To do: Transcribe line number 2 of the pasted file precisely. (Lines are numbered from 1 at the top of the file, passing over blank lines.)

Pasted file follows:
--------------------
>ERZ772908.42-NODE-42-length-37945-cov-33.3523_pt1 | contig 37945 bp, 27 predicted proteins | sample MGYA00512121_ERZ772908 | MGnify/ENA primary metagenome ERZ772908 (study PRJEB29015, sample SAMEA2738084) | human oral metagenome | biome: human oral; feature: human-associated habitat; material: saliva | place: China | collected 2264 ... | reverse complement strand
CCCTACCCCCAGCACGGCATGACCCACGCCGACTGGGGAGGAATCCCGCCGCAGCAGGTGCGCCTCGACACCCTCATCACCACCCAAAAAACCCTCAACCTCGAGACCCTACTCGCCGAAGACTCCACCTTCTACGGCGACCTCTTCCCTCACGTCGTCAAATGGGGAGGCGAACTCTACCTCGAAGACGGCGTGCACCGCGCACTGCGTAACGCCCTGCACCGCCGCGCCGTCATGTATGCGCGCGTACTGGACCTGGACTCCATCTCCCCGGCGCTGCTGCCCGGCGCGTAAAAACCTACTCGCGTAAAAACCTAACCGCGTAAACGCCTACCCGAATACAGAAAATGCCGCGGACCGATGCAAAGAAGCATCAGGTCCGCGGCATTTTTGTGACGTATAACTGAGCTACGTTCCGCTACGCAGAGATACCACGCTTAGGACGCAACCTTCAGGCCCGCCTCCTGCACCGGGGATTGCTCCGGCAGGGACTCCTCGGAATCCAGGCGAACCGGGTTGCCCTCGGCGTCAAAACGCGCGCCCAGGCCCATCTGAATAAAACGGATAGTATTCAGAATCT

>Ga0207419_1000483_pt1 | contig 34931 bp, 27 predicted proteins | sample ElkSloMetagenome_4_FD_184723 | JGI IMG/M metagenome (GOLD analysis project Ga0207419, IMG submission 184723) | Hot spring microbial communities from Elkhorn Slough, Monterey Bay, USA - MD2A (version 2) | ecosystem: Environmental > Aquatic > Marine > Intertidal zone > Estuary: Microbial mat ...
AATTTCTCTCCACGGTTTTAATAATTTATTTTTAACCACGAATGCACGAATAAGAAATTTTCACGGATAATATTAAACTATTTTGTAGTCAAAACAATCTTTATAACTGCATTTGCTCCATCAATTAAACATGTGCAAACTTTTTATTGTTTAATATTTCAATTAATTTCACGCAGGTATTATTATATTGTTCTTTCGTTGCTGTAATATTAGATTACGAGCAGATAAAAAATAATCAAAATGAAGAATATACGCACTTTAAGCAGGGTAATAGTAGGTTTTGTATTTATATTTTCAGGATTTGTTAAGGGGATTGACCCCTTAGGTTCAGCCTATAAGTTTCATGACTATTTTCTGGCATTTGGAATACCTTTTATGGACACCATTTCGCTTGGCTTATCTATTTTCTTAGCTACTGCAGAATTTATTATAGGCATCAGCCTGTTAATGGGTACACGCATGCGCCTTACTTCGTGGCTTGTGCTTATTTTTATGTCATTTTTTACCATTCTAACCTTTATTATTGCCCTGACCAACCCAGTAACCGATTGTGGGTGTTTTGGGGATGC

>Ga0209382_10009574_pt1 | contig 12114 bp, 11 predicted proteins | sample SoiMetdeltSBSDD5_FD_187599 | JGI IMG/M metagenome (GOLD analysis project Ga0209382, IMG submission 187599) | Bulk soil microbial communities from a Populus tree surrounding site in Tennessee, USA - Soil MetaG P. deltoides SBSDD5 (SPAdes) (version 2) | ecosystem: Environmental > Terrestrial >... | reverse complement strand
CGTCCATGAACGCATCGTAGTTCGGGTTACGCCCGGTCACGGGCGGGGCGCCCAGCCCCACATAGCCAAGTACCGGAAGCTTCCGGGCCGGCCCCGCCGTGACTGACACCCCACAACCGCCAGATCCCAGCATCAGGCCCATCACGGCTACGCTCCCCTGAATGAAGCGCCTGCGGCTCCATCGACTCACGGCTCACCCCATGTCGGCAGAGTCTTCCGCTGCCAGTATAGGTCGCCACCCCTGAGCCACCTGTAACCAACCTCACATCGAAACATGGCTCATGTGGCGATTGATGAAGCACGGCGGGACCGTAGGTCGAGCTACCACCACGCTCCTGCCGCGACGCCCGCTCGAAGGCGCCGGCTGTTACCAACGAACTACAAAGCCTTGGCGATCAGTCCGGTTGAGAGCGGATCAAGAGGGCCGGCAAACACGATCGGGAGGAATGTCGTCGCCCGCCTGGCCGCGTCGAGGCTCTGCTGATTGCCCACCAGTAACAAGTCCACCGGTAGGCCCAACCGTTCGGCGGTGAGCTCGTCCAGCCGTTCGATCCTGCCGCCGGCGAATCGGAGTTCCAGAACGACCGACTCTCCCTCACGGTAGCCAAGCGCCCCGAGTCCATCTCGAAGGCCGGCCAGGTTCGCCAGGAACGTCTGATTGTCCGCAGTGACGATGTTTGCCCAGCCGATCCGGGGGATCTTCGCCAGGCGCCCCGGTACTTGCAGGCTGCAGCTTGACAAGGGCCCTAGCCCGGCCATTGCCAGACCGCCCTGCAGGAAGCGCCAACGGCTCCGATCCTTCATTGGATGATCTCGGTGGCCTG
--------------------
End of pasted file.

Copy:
CCCTACCCCCAGCACGGCATGACCCACGCCGACTGGGGAGGAATCCCGCCGCAGCAGGTGCGCCTCGACACCCTCATCACCACCCAAAAAACCCTCAACCTCGAGACCCTACTCGCCGAAGACTCCACCTTCTACGGCGACCTCTTCCCTCACGTCGTCAAATGGGGAGGCGAACTCTACCTCGAAGACGGCGTGCACCGCGCACTGCGTAACGCCCTGCACCGCCGCGCCGTCATGTATGCGCGCGTACTGGACCTGGACTCCATCTCCCCGGCGCTGCTGCCCGGCGCGTAAAAACCTACTCGCGTAAAAACCTAACCGCGTAAACGCCTACCCGAATACAGAAAATGCCGCGGACCGATGCAAAGAAGCATCAGGTCCGCGGCATTTTTGTGACGTATAACTGAGCTACGTTCCGCTACGCAGAGATACCACGCTTAGGACGCAACCTTCAGGCCCGCCTCCTGCACCGGGGATTGCTCCGGCAGGGACTCCTCGGAATCCAGGCGAACCGGGTTGCCCTCGGCGTCAAAACGCGCGCCCAGGCCCATCTGAATAAAACGGATAGTATTCAGAATCT